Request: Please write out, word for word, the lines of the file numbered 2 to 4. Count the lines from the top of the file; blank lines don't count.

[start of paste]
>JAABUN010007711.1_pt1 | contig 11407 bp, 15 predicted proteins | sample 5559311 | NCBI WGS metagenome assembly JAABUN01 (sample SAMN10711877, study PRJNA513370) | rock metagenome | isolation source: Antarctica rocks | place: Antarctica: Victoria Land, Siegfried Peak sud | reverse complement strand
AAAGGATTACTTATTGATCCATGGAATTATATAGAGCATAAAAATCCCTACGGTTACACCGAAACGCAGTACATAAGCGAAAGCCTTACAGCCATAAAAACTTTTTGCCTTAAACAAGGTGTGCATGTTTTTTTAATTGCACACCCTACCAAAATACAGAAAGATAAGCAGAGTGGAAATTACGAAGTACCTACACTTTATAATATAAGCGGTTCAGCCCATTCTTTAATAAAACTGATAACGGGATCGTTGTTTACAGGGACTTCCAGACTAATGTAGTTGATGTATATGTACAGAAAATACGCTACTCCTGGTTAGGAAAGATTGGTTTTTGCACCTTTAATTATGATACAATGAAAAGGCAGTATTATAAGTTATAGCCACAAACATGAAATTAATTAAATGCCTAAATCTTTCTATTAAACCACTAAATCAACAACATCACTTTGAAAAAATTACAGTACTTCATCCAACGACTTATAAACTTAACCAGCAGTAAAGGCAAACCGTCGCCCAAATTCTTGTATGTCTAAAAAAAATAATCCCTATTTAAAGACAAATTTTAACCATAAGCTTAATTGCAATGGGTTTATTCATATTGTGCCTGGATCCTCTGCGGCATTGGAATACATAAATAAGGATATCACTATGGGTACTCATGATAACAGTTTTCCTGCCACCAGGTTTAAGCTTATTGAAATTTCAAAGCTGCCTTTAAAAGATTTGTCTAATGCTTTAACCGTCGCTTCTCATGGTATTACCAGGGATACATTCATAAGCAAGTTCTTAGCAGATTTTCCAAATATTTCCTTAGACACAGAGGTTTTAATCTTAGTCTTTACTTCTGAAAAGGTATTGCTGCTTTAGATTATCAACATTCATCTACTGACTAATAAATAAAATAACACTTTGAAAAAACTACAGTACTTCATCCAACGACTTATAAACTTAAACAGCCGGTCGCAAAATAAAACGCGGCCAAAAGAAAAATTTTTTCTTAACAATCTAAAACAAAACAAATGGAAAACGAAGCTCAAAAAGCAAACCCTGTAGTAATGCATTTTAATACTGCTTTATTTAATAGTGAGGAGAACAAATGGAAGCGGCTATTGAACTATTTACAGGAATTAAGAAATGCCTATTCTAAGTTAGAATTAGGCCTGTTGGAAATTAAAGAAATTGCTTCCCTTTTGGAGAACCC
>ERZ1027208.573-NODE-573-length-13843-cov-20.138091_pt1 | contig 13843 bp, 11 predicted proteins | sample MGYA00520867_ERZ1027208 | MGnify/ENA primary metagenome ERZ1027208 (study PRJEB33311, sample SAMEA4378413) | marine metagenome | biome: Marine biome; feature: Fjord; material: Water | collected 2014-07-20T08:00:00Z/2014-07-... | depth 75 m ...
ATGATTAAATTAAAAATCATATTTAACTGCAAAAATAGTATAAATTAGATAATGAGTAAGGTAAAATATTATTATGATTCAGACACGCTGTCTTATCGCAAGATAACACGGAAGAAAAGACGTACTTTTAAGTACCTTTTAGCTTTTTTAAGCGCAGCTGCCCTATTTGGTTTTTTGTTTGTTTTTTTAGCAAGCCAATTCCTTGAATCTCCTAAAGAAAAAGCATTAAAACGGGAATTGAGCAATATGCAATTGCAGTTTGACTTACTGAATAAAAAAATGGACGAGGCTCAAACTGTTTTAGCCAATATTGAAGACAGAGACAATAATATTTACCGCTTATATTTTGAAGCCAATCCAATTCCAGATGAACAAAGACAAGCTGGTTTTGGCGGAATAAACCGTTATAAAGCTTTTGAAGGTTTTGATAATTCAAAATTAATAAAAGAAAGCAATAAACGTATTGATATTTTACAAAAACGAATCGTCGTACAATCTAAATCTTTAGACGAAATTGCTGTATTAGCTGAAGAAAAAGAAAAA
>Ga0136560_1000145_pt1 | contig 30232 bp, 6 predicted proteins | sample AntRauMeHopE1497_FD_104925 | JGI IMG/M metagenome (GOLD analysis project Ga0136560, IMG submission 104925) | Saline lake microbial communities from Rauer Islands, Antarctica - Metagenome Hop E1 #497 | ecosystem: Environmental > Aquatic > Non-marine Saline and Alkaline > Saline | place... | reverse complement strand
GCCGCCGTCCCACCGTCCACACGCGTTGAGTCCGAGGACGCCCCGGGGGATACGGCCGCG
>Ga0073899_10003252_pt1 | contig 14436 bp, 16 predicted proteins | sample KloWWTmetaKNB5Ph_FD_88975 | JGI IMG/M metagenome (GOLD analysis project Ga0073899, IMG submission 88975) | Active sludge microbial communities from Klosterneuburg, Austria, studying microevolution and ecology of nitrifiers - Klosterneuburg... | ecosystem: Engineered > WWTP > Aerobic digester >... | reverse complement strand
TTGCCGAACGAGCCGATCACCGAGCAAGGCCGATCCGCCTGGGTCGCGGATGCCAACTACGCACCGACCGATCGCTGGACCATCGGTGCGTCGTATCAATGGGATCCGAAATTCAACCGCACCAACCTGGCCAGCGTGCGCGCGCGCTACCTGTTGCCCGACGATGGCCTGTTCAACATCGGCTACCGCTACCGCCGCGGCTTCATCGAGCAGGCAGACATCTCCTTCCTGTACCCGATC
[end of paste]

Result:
AAAGGATTACTTATTGATCCATGGAATTATATAGAGCATAAAAATCCCTACGGTTACACCGAAACGCAGTACATAAGCGAAAGCCTTACAGCCATAAAAACTTTTTGCCTTAAACAAGGTGTGCATGTTTTTTTAATTGCACACCCTACCAAAATACAGAAAGATAAGCAGAGTGGAAATTACGAAGTACCTACACTTTATAATATAAGCGGTTCAGCCCATTCTTTAATAAAACTGATAACGGGATCGTTGTTTACAGGGACTTCCAGACTAATGTAGTTGATGTATATGTACAGAAAATACGCTACTCCTGGTTAGGAAAGATTGGTTTTTGCACCTTTAATTATGATACAATGAAAAGGCAGTATTATAAGTTATAGCCACAAACATGAAATTAATTAAATGCCTAAATCTTTCTATTAAACCACTAAATCAACAACATCACTTTGAAAAAATTACAGTACTTCATCCAACGACTTATAAACTTAACCAGCAGTAAAGGCAAACCGTCGCCCAAATTCTTGTATGTCTAAAAAAAATAATCCCTATTTAAAGACAAATTTTAACCATAAGCTTAATTGCAATGGGTTTATTCATATTGTGCCTGGATCCTCTGCGGCATTGGAATACATAAATAAGGATATCACTATGGGTACTCATGATAACAGTTTTCCTGCCACCAGGTTTAAGCTTATTGAAATTTCAAAGCTGCCTTTAAAAGATTTGTCTAATGCTTTAACCGTCGCTTCTCATGGTATTACCAGGGATACATTCATAAGCAAGTTCTTAGCAGATTTTCCAAATATTTCCTTAGACACAGAGGTTTTAATCTTAGTCTTTACTTCTGAAAAGGTATTGCTGCTTTAGATTATCAACATTCATCTACTGACTAATAAATAAAATAACACTTTGAAAAAACTACAGTACTTCATCCAACGACTTATAAACTTAAACAGCCGGTCGCAAAATAAAACGCGGCCAAAAGAAAAATTTTTTCTTAACAATCTAAAACAAAACAAATGGAAAACGAAGCTCAAAAAGCAAACCCTGTAGTAATGCATTTTAATACTGCTTTATTTAATAGTGAGGAGAACAAATGGAAGCGGCTATTGAACTATTTACAGGAATTAAGAAATGCCTATTCTAAGTTAGAATTAGGCCTGTTGGAAATTAAAGAAATTGCTTCCCTTTTGGAGAACCC
>ERZ1027208.573-NODE-573-length-13843-cov-20.138091_pt1 | contig 13843 bp, 11 predicted proteins | sample MGYA00520867_ERZ1027208 | MGnify/ENA primary metagenome ERZ1027208 (study PRJEB33311, sample SAMEA4378413) | marine metagenome | biome: Marine biome; feature: Fjord; material: Water | collected 2014-07-20T08:00:00Z/2014-07-... | depth 75 m ...
ATGATTAAATTAAAAATCATATTTAACTGCAAAAATAGTATAAATTAGATAATGAGTAAGGTAAAATATTATTATGATTCAGACACGCTGTCTTATCGCAAGATAACACGGAAGAAAAGACGTACTTTTAAGTACCTTTTAGCTTTTTTAAGCGCAGCTGCCCTATTTGGTTTTTTGTTTGTTTTTTTAGCAAGCCAATTCCTTGAATCTCCTAAAGAAAAAGCATTAAAACGGGAATTGAGCAATATGCAATTGCAGTTTGACTTACTGAATAAAAAAATGGACGAGGCTCAAACTGTTTTAGCCAATATTGAAGACAGAGACAATAATATTTACCGCTTATATTTTGAAGCCAATCCAATTCCAGATGAACAAAGACAAGCTGGTTTTGGCGGAATAAACCGTTATAAAGCTTTTGAAGGTTTTGATAATTCAAAATTAATAAAAGAAAGCAATAAACGTATTGATATTTTACAAAAACGAATCGTCGTACAATCTAAATCTTTAGACGAAATTGCTGTATTAGCTGAAGAAAAAGAAAAA